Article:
It's an important step because a dog's reproductive system is slightly different from that of other mammals. The eggs of dogs, which are needed to grow the resulting clone (in this case, a cell from the ear of an adult Afghan hound was the genesis of the cloned puppy) do not mature in the ovary, but instead finish their development in the oviduct. It's much easier for scientists to obtain eggs from the ovary than from the oviduct. Many researchers have tried, but failed to get the timing right to get the most mature eggs.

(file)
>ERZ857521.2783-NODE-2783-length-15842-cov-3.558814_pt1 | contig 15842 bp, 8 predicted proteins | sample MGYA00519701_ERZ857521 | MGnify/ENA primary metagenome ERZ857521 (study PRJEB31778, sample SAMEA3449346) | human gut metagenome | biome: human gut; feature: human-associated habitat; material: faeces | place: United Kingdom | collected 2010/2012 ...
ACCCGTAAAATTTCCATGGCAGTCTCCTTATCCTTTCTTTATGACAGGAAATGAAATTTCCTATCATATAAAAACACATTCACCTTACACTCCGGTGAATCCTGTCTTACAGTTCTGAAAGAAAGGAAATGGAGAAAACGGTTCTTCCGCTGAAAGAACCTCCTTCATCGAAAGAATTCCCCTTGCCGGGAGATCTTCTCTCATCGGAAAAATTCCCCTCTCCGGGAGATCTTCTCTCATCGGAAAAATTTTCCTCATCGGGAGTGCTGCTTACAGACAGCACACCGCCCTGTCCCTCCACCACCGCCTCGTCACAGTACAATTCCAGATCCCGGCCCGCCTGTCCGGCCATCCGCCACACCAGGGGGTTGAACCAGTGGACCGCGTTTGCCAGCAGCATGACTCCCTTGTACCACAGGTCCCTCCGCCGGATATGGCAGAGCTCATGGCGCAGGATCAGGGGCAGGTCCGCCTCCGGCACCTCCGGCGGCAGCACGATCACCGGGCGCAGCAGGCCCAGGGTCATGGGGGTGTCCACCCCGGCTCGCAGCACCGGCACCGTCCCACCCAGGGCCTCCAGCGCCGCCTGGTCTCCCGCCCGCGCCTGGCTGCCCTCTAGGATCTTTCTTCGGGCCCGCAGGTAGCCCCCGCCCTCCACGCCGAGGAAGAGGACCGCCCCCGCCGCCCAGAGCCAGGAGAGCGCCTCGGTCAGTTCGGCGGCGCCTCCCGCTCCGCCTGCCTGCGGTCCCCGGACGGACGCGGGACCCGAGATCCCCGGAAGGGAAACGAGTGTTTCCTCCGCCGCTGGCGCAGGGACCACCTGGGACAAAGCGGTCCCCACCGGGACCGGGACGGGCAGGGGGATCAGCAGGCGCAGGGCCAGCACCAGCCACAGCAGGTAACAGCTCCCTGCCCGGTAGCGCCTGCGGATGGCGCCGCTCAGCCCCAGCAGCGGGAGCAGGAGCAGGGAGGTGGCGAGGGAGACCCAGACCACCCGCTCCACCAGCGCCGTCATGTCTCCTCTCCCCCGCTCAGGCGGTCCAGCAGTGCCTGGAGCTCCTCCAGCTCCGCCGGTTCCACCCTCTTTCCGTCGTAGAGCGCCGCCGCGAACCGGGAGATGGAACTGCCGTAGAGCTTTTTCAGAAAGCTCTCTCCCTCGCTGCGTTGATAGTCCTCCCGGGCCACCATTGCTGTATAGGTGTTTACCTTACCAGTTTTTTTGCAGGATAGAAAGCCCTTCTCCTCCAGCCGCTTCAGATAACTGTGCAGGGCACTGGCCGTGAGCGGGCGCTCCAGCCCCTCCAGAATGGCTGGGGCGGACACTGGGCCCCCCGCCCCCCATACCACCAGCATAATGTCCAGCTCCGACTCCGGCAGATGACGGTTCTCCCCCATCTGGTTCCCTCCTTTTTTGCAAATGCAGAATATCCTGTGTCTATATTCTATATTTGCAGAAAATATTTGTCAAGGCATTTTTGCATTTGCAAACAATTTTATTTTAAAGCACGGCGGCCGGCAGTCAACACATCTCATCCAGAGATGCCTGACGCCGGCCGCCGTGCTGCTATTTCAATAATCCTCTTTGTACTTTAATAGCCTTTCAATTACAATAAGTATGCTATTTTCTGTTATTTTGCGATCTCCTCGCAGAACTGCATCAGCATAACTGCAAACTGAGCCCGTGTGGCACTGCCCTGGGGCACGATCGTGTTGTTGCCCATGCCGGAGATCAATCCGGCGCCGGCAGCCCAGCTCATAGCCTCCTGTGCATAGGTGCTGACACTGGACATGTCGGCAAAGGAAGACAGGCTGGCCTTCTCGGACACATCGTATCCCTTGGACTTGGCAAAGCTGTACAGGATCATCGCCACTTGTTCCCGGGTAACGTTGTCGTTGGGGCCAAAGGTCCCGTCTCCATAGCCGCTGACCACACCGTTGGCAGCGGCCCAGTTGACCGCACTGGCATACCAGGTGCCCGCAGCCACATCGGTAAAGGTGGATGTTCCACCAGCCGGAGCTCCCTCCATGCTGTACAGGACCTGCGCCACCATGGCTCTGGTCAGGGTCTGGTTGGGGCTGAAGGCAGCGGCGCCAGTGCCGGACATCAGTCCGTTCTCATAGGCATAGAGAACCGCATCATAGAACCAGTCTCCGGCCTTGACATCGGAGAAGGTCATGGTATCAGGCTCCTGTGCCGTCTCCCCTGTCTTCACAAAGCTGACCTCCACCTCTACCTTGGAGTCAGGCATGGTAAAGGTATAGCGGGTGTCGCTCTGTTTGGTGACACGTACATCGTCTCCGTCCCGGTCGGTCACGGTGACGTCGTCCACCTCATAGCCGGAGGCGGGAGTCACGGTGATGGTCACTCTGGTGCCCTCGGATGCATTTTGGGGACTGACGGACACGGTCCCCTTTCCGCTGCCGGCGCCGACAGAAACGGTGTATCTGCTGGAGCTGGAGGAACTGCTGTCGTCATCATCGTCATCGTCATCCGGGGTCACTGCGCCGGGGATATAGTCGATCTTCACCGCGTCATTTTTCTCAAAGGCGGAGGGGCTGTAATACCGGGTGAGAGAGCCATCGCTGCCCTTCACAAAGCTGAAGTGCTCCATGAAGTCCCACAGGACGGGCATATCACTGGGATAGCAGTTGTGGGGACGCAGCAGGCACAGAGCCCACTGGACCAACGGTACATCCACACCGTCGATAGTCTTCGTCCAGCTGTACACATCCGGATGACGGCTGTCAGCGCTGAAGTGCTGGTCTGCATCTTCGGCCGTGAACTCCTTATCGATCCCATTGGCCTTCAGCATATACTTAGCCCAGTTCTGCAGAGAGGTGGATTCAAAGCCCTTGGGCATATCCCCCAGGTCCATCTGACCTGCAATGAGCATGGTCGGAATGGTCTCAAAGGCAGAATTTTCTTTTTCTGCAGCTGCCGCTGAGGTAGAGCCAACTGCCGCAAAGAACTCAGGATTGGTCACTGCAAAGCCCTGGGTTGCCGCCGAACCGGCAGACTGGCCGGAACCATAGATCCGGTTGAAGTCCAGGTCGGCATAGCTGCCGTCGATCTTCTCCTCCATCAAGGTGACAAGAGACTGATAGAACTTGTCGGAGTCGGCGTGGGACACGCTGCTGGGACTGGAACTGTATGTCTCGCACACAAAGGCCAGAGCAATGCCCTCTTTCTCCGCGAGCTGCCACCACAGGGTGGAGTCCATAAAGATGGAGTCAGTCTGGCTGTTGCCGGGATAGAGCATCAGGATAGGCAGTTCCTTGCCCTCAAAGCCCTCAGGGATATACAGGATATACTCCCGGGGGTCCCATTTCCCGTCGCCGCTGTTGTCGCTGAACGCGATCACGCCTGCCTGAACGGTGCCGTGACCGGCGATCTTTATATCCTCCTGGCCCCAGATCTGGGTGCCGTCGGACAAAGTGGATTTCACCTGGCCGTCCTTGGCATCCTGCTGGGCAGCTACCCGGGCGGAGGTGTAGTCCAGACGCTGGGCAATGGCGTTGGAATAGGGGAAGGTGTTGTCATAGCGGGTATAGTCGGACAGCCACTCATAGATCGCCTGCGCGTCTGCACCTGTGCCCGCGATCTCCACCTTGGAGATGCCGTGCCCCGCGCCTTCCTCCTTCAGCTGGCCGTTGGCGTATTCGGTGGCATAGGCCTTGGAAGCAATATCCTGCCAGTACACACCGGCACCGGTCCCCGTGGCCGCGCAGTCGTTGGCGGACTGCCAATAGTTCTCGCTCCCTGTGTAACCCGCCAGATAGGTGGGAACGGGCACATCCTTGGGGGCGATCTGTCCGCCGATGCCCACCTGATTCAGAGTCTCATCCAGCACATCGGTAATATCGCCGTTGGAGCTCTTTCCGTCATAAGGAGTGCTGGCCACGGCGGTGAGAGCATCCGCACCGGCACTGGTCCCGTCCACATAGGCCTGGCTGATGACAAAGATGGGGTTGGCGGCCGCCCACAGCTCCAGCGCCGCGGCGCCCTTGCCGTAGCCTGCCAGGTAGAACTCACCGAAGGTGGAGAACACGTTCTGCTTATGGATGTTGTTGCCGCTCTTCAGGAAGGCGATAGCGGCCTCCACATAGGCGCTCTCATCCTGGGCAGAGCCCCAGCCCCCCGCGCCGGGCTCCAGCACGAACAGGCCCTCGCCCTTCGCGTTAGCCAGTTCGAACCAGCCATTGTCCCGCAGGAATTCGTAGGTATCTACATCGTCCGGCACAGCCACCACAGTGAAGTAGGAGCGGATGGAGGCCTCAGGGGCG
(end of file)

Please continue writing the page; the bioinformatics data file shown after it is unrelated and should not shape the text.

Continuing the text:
How were the Korean scientists able to get the eggs?
This lab, at Seoul National University, which made news earlier this summer when they announced a more efficient way of producing human stem cells using a similar cloning process, works seven days a week, for almost 24 hours a day. By keeping a constant vigil for the hormonal signs of ovulation in their female dogs, the scientists were able to surgically remove the eggs at just the right time.
Will I be able to clone my pet dog?
Not yet, and perhaps not for many years to come. Snuppy, as the Korean researchers named their clone (for Seoul National University puppy), was the only puppy to be born out of 123 cloned cells that were transplanted to surrogate female dogs. It's still an arduous process, and one that's not likely to be very successful without further refinements.